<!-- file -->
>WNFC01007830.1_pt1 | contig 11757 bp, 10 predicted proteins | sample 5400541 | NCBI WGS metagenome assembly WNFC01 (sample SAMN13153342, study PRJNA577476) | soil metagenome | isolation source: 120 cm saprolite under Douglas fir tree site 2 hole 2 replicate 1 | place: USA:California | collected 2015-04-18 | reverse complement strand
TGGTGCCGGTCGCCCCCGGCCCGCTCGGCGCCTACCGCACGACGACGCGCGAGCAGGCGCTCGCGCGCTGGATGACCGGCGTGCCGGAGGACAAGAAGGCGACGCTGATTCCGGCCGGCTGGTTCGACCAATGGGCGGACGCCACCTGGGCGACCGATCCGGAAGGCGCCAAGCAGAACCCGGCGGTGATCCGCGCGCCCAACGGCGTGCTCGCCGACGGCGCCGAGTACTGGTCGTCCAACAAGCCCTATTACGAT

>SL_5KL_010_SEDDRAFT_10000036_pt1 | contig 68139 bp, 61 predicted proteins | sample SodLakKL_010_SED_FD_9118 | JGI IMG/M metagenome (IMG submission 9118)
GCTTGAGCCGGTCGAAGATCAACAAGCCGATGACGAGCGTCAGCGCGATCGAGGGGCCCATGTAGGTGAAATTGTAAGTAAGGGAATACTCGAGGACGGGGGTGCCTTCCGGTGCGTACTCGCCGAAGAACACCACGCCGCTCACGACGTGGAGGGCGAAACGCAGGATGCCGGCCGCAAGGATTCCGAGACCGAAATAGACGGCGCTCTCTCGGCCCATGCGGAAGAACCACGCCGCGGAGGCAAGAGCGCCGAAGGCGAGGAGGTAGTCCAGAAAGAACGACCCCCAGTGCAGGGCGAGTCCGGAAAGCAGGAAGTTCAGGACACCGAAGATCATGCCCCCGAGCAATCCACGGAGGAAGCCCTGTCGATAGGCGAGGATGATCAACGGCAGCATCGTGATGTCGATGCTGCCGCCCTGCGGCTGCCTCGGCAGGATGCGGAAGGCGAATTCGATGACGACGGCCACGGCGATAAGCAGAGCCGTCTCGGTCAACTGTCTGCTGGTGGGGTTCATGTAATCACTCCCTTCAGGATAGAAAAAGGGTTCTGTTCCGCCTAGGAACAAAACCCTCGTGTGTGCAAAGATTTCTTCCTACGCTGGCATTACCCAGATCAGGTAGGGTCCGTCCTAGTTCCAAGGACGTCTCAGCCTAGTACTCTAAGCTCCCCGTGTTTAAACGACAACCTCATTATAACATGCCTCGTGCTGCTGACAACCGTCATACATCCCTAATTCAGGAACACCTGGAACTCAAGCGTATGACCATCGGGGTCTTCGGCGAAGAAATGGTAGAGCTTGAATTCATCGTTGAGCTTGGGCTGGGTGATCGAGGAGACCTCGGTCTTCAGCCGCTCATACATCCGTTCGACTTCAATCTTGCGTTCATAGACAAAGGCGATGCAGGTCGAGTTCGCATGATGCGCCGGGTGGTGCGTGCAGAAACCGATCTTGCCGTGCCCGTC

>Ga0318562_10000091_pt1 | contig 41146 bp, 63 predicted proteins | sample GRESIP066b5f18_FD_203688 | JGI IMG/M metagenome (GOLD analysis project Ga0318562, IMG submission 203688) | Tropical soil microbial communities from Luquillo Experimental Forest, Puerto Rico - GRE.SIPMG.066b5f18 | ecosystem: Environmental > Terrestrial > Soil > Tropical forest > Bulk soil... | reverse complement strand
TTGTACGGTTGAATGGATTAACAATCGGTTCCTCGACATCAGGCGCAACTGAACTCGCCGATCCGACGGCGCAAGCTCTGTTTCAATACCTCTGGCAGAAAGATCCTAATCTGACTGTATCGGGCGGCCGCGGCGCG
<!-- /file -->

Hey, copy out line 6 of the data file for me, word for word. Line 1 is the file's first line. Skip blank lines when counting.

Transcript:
TTGTACGGTTGAATGGATTAACAATCGGTTCCTCGACATCAGGCGCAACTGAACTCGCCGATCCGACGGCGCAAGCTCTGTTTCAATACCTCTGGCAGAAAGATCCTAATCTGACTGTATCGGGCGGCCGCGGCGCG